(…) but how are you going to systematically train it — how can you get more people over the bar faster? And the way you study it in the labs, is with these occlusion techniques, in particular, temporal occlusion, it cuts off in time. Presented by video.
So with a cricket baller, here’s the run-up, here’s the ball out of hand, boom, cuts to black. And the research subject has to say, well, was that an in-spinner, or whatever category it is, so it’s a categorisation task, and it’s a prediction task — is it going to hit the wicket, and if it’s baseball, is it a ball or a strike? So categorisation and prediction. So now we’re starting to really kind of narrow it down. You can say that the macro-cognitive skill we’re after is anticipation.
“Well, how do you train anticipation?” (And people would say): “Well, you can’t train anticipation, that comes from experience.”
Well, ok. Fine. What is the experience giving you? So we can reduce that back to, ok, it’s some pre-event cues and then it’s prediction. Ok — we can test prediction, and we can train prediction. So let’s take something like anticipation which is the quality that we’re after, and let’s try to operationalise it in some way that we can train, which is prediction.
So the thing was to take the video occlusion method that they used for testing, and turned it into a training program.
And this is exactly what they did (22:23):
This really started in the early 80s in Australia, with a focus on cricket and tennis. This is the tennis serve return. So you’ve got video of a server, that’s recorded more or less from the point of view of a tennis receiver. So the server tosses the ball, racket comes through, and then cut to black. And you have to say what kind of serve is that?
Now that cut to black might be right after ball contact, as you see the ball coming off the strings of the racket, or right before ball contact, or right in it. So they cut it at these different places in here, and this is an expert-novice research paradigm, so they have advanced tennis players and less skilled tennis players (come in to be tested), and where does their performance diverge?
So for instance in that one we find that if they see even one frame of video — that’s the sharpest knife we have here — you’re dealing with about 33 milliseconds in there … if they see two of those (frames) coming off (the strings of the racket), so you’ve got 67 milliseconds, still a very short period of time, then the experts and the novices can pretty much say what type of serve that was — that was a kick serve, that was a flat serve, or that was a slice serve. Now you cut back to where you can only see a little bit of ball flight … well, their performance both goes down a bit, but the expert not as much. Now we cut to black before the racket hits the ball. And the experts are still able to say what type of serve that is — they haven’t even seen the racket hit the ball, and they can tell you 85% of the time whether it’s a kick, a flat, or a slice serve. And they can even predict backhand or forehand side on the return. And at that point the novices performance pretty much drops off. Now if we cut it back a little bit further, they’re both down to random (prediction).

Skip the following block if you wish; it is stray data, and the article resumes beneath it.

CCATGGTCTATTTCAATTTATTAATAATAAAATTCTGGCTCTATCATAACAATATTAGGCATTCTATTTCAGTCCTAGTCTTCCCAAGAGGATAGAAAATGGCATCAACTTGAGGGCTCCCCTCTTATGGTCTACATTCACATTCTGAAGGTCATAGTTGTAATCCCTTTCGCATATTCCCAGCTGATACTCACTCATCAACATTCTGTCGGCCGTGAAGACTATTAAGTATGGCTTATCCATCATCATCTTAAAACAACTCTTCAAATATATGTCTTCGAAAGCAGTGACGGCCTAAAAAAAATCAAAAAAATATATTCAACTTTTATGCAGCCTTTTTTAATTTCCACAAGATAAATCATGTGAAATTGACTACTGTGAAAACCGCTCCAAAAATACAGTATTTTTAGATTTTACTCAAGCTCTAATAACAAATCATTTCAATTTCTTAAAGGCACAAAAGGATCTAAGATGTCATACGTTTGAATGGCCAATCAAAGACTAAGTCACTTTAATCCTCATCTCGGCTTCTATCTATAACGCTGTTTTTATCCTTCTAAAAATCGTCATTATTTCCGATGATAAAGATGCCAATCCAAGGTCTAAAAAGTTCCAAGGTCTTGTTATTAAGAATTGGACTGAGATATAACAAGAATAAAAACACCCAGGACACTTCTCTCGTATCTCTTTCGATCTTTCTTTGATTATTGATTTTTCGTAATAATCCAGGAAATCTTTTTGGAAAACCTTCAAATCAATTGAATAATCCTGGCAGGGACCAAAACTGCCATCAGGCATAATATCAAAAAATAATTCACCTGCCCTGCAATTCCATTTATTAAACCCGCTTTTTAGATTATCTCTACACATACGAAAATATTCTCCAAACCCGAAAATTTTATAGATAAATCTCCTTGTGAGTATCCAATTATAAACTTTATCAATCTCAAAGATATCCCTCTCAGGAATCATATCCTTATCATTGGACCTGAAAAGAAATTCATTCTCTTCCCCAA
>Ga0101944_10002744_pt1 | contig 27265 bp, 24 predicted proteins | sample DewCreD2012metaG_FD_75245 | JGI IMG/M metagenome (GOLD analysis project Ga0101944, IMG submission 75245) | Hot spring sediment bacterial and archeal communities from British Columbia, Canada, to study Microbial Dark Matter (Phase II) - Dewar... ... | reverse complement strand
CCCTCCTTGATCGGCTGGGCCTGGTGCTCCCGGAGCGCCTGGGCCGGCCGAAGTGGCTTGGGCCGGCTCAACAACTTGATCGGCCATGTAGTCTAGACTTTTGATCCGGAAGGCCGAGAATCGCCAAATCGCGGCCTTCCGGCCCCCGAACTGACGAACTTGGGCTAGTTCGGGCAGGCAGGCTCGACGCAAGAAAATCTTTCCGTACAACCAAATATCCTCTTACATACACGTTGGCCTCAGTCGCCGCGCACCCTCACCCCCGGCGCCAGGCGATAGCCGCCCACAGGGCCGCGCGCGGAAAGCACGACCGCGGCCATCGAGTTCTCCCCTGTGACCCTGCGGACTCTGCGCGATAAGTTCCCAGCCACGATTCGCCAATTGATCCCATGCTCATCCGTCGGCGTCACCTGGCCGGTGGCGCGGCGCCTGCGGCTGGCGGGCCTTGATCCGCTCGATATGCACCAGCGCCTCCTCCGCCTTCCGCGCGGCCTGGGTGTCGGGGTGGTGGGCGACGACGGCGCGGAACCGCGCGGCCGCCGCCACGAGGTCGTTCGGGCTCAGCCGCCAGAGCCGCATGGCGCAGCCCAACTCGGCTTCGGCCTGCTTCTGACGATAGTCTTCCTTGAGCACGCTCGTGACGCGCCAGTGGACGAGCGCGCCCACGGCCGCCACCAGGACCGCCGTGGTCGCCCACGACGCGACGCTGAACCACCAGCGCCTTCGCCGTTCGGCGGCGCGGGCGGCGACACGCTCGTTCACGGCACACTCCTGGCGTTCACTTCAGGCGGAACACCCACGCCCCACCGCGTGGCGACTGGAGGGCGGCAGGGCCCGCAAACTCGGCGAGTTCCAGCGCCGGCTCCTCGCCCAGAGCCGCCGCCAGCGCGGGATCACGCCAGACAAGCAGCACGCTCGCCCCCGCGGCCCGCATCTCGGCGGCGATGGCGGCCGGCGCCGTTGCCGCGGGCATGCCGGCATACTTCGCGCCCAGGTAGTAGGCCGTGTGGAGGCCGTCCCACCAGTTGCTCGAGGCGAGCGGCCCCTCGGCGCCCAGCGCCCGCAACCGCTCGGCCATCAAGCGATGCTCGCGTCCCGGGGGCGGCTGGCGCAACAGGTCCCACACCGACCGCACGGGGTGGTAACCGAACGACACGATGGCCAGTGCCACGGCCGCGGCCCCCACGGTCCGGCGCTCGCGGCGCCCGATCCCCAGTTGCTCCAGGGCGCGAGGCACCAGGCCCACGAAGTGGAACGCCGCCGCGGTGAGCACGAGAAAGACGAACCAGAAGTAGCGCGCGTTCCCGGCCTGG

So now we’ve defined our window of expert advantage. From 50 milliseconds before contact, to 50 milliseconds after contact. There’s a 100 millisecond window in there when the experts have a distinct advantage over the non-experts. So that’s the research finding.
Then if we repurpose that as a training technique, we say “ok, here’s the beginning of the window, you should be able to do that, everyone should be able to (detect the serve)”, and then we start cutting it back and you see less and less and less, until you, as a developing tennis player, are able to, like the experts, at 85%, identify the serve 50 milliseconds before the contact.
The interesting thing is that the experts are terrible at explaining what they’re looking for, so they have to look at other techniques to pick up on the cues (28:15):